Towards a Gender Expansive Engineering – Part Two, Ideas and New Practices for Inclusion

The following is a blog post for the Graduate Society of Women Engineers (GradSWE) written by myself and Rachel Tenney. You can see it on the GradsWE blog here..

According to genderspectrum.org, “gender-expansive” has the following definition:

An umbrella term used for individuals that broaden their own culture’s commonly held definitions of gender, including expectations for its expression, identities, roles, and/or other perceived gender norms. Gender-expansive individuals include those with transgender and non-binary identities, as well as those whose gender in some way is seen to be stretching society’s notions of gender.

We offer a few ideas on how we can move forward in our work to be more gender expansive and gender inclusive.

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Towards a Gender Expansive Engineering – Part One, What’s the Gender Binary?

The following is a blog post for the Graduate Society of Women Engineers (GradSWE) written by myself and Rachel Tenney. You can see it on the GradsWE blog here..

Gender in engineering is an important and much-discussed topic. This might be why you are reading this blog. Organizations such as Society of Women Engineers (SWE) exist specifically due to the underrepresentation and marginalization of women in engineering. However, gender is much more broad than just a simple two-category dichotomy of men and women. We would like to be sure that in our efforts to increase gender inclusion and gender diversity in engineering that we are paying attention to those different from us – women with complicated relationships to gender and nonbinary (third-gender category or otherwise not men/women identified) engineers. This is why SWE is welcoming not only to those who identify as a woman, but to everyone on the gender spectrum – including male allies. This is why we find this to be an important topic to our inclusivity in GradSWE.

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Return of the Elwha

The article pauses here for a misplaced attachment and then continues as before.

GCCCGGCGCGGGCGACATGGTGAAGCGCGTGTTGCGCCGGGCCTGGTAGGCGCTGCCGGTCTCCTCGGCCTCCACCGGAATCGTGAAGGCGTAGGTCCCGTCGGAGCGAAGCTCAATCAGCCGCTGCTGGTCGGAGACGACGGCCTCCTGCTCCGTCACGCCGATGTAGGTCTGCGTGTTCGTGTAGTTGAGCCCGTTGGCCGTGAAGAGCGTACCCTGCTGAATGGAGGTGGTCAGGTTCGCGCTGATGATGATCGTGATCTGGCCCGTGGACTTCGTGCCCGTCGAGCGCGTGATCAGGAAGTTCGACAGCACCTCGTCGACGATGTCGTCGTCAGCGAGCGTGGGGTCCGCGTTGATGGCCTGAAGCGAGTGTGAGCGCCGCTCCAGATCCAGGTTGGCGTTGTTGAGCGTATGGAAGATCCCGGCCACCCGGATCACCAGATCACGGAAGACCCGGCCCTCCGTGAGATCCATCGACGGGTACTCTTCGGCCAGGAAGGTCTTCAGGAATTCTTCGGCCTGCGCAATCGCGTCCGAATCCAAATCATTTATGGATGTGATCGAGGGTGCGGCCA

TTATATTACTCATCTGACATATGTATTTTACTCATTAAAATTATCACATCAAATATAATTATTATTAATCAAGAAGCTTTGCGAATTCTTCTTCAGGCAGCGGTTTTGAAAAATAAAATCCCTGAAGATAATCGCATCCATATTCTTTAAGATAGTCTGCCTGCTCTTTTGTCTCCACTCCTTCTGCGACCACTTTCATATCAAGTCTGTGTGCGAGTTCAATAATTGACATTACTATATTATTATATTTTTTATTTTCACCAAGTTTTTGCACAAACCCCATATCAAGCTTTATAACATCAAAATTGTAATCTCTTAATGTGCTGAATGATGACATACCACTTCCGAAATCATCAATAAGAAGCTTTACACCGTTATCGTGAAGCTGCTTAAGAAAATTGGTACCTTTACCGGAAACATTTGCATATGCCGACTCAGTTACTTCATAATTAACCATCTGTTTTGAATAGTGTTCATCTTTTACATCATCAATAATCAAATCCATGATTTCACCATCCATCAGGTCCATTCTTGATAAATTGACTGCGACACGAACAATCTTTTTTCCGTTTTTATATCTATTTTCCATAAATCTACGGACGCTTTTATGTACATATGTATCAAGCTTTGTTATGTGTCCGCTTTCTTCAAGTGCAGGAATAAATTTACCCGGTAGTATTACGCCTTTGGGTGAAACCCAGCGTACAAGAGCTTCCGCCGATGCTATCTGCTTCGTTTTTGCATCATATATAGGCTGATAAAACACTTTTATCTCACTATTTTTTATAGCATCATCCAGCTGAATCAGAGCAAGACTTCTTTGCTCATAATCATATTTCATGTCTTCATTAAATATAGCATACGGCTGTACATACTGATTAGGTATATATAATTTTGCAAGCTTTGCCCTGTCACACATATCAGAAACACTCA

The following is a draft of a paper I am working on. At the moment it is stalled, on the back burner. I am interested in any thoughts, comments, critiques, or paths forward that this line of queer studies engagement in engineering ethics can achieve! Even if this never gets reworked or published, I wish to share this paper I wrote as part of my PHD exams. This is an example of the sort of scholarship I hope to engage in over my career on the side of traditional engineering education research. Engineering ethics is important and is a topic I hope to teach, write about, and research further.

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The trouble of reinforcing gender difference for women in engineering

Raising up role models without addressing misogynist gender-in-engineering culture leaves the root causes of gender discrimination unchecked and off of the hook. Phipps believes that recruitment and role models alone will not challenge gender stereotypes and may actually increase the perceptions of gender based difference.

What is wrong with the mantra and identity of “women engineers” as opposed to “engineers”? Is there trouble in saying boldly and loudly – our gender matters? Yes, and no. It’s complicated. We should talk about it and look at the research!

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What have I been up to?

The busy, busy life of a doctoral candidate and community member

I have been quite busy, as all graduate students seem to be. I do not glorify “busy” – our culture is one which holds “being busy” in high regard, in contrast to the pejorative framing of “not doing anything.” I love to do nothing. The times I am doing nothing are often some of the most enjoyable times in my day.

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Complexity of Nonbinary Inclusion in Engineering Culture

I presented the following paper on how rhetoric of diversity and inclusion does not go far enough for nonbinary students and peers – it requires us all to have a radical shift in our conceptualization of gender, no matter where we are as engineers.

This was presented at ASEE 125th Annual Exposition in Salt Lake City. Check it out, let me know what you think! Paper ID #22710

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